A novel by Ginger Scott
Published: February 25, 2014
It takes a while to know who you really are. And when you lose your way, sometimes it’s hard to find it again.
Charlie Hudson was on the verge of figuring that out when her dad—the only parent and friend she ever had—died suddenly. She was barely 18, and she was alone. So she went for easy—playing life safe, running away from a home that harbored nothing but bad memories and challenges and loving a man who would take her away from it all forever.
It’s funny how chance takes over when you need it most. And that’s exactly what brought Cody Carmichael into her life. A former motocross super star, Cody was now happy to be living the blue collar life, spending his days finishing up school and his nights under the hood of some classic car, just trying to keep everything his father taught him alive. Cody and Charlie were living parallel lives, until they finally collided. And the moment he smiled at her, Charlie knew he was the one who would change everything. But was she willing to take the risk?
Cody saw through it all. He saw her—all of her. But would letting him in be too much to take? And if Charlie let herself love him—really love him—could he love her back?
Interview with Author Ginger Scott
Hi Ginger. Thanks so much for being here today.
1. Where did you get your idea for Blindness, and is it a stand alone, or will it be part of a series?
Cody, my male lead, came to me first. I dreamt him up when I was finishing Waiting on the Sidelines. There was just something appealing about someone with certain imperfections, a physical injury that made him weak but a beautiful inside that made him strong. I also love the journey of finding out who you really are, and I wanted to see what happened when you put two people together—one who is sure of himself and one who is going through life pretending she’s okay. Their story grew from there.
When I began writing Blindness, the intent was to have it live as a stand-alone. But as I got deeper into it, I started to see a bigger story and a lot of possibilities. I like my stories to have a feeling of completeness—an end, if you will—so Blindness can be read with a satisfying beginning, middle and end. But I think there will likely be a revisiting of these characters in the not-too-distant future. There’s more of Cody and Charlie’s story for sure.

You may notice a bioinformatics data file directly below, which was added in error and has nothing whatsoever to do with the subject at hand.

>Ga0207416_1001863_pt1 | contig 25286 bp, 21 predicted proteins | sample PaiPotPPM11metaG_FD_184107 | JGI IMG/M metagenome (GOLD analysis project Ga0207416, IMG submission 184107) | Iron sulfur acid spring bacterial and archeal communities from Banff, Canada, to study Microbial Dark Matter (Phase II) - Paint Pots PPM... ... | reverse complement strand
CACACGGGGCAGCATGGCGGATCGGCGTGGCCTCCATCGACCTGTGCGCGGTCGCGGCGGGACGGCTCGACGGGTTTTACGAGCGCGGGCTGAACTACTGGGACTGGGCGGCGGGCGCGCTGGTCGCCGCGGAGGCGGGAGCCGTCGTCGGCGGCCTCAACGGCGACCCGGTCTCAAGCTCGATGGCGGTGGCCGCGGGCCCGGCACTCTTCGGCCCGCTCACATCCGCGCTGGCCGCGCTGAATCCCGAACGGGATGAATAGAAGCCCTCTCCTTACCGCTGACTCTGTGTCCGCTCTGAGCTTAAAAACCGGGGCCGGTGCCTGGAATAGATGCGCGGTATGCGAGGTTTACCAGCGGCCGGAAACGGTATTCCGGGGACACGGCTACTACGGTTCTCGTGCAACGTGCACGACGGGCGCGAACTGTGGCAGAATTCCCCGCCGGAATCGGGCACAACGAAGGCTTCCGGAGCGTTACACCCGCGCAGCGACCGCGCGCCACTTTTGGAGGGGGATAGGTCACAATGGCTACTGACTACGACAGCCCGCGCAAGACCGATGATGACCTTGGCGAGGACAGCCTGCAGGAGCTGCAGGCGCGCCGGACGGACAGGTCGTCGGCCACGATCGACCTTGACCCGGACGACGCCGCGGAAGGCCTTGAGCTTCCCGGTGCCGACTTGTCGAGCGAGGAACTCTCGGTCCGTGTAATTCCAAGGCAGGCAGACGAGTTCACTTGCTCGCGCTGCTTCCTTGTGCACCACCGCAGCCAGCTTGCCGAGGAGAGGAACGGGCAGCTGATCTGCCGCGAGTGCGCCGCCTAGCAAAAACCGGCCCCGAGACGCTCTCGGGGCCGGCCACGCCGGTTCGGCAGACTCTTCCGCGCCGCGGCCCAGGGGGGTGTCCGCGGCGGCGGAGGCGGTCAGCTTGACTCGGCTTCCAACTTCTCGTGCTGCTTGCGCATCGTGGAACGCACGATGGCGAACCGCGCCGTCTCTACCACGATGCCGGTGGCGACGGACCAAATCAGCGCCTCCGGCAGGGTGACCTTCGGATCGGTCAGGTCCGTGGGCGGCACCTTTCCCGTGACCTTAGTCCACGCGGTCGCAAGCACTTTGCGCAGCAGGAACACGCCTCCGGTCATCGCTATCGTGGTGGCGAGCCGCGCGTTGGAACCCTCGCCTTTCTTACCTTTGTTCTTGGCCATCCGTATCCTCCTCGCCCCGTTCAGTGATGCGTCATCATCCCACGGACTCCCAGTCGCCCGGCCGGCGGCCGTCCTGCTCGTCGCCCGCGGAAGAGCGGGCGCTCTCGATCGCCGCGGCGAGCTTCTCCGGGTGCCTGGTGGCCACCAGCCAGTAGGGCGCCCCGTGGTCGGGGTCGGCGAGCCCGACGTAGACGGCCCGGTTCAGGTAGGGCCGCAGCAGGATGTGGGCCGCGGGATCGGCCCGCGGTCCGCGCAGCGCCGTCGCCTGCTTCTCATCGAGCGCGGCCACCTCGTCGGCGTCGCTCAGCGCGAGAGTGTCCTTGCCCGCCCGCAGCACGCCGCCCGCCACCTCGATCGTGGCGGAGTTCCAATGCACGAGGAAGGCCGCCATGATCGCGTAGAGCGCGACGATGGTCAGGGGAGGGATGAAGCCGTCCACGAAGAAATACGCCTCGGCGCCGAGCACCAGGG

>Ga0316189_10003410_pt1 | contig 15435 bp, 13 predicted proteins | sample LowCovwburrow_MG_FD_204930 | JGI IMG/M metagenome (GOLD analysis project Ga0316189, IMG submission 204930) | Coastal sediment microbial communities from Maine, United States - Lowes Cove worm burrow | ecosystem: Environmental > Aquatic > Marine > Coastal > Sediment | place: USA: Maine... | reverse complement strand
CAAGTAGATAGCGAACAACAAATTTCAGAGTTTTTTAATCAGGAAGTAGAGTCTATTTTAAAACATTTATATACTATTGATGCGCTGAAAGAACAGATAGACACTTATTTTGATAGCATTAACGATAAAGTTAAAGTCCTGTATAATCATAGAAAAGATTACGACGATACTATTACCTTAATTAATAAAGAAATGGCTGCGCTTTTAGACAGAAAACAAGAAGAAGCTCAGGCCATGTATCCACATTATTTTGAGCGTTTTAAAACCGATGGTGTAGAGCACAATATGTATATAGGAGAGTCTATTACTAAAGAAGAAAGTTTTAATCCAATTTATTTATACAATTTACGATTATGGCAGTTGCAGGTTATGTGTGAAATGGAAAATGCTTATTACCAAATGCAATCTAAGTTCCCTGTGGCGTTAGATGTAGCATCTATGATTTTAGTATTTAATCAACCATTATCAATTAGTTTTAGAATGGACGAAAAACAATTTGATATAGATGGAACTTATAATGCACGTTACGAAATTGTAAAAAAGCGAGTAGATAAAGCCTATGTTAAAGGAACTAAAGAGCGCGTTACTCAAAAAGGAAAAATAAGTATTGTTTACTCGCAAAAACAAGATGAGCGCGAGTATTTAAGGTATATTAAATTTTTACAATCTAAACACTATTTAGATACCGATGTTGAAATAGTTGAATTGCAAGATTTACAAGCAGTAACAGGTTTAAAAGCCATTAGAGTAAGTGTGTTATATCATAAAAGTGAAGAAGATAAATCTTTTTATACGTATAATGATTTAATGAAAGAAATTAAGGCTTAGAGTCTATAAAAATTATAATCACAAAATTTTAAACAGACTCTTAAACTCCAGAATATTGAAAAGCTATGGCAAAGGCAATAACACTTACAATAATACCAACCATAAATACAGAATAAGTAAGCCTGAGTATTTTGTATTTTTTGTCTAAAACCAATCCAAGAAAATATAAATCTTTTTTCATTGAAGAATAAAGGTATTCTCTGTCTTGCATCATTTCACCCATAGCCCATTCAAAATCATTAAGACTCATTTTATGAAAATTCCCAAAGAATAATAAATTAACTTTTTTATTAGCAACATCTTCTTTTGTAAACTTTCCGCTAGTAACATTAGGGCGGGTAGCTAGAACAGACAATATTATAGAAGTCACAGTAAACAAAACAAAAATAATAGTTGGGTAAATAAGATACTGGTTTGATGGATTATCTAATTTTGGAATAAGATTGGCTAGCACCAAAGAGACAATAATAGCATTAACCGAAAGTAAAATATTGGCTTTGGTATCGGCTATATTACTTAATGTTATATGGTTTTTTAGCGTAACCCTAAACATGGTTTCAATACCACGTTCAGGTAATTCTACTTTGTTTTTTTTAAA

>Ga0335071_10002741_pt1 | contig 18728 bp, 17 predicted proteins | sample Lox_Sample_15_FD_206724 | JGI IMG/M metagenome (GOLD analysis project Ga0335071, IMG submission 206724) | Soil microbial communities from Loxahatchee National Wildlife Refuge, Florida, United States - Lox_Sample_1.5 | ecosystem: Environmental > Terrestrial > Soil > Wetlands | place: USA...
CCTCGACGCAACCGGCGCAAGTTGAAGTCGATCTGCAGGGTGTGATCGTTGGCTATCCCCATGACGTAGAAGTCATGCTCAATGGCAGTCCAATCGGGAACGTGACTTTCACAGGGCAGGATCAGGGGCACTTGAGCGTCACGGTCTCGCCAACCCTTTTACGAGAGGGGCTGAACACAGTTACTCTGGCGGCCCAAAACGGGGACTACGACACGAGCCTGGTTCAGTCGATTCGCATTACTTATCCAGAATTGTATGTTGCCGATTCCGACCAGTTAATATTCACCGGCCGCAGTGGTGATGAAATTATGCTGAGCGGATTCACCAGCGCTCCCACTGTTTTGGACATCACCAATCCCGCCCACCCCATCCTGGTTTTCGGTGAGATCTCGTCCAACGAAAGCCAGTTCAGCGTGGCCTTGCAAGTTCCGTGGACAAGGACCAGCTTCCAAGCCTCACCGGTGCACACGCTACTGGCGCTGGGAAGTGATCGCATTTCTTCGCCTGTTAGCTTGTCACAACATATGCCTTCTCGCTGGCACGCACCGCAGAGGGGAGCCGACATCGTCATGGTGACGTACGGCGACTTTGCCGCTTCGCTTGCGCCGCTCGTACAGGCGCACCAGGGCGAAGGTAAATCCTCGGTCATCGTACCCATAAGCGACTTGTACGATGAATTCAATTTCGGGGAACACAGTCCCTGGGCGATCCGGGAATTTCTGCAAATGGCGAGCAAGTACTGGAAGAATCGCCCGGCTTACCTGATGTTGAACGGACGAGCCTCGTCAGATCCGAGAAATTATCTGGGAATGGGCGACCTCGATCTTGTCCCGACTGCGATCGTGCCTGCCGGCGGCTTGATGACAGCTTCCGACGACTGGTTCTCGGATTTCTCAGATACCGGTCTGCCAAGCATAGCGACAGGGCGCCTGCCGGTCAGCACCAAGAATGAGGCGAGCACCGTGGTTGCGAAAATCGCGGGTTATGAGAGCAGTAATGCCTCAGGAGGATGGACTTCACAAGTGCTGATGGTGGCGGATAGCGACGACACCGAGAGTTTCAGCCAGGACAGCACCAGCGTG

2. Can you tell us a little bit about Charlie and Cody?
I’d love to!
Let’s start with Charlie. Charlie’s on autopilot, cruising through life checking off boxes of things she thinks she’s supposed to do, be and have. Her childhood was not typical, robbed of her youth in many ways. And her only real relationship with a parent was brief—enough to form a scar but not enough to make her whole. She’s living a scared life because its easy, and she’s never had it easy, so easy is very appealing. But she’s also missing out on the whole feeling part of life.
As for Cody…ah, my sweet Cody. He’s the guy who puts his friends first. He’s a thrill-seeker, which is what drew him into motocross in the first place, but his knack for taking risks has also left him broken (both physically and emotionally). He loves deeply, but not often. And once he’s made his mind up about someone, he’s tough to convince otherwise. When he meets Charlie, he hears all of the warning signs in his head, but he also sees this common thread that he can’t ignore—and he just can’t seem to stay away.
3. How did you come up with the title? (I have to say I absolutely love the cover).
I love the cover, too! Thank you!
The title is a little shout-out to Jack White. I think he’s a bit of a genius, and his cover of Love Is Blindness pretty much sums up the feelings of this book, so it seemed fitting.
4. What is your favorite scene or quote from Blindness that you can share with us?
There’s this tiny moment, when Charlie is waiting for Cody to meet her for coffee. She’s letting herself give in to her attraction to him, maybe just a little, and so is he. During their interaction, this small shift occurs, where something friendly crosses the line, and he holds her hand…a little longer than he should. I can see that whole thing play out in my head, and I LOVE IT!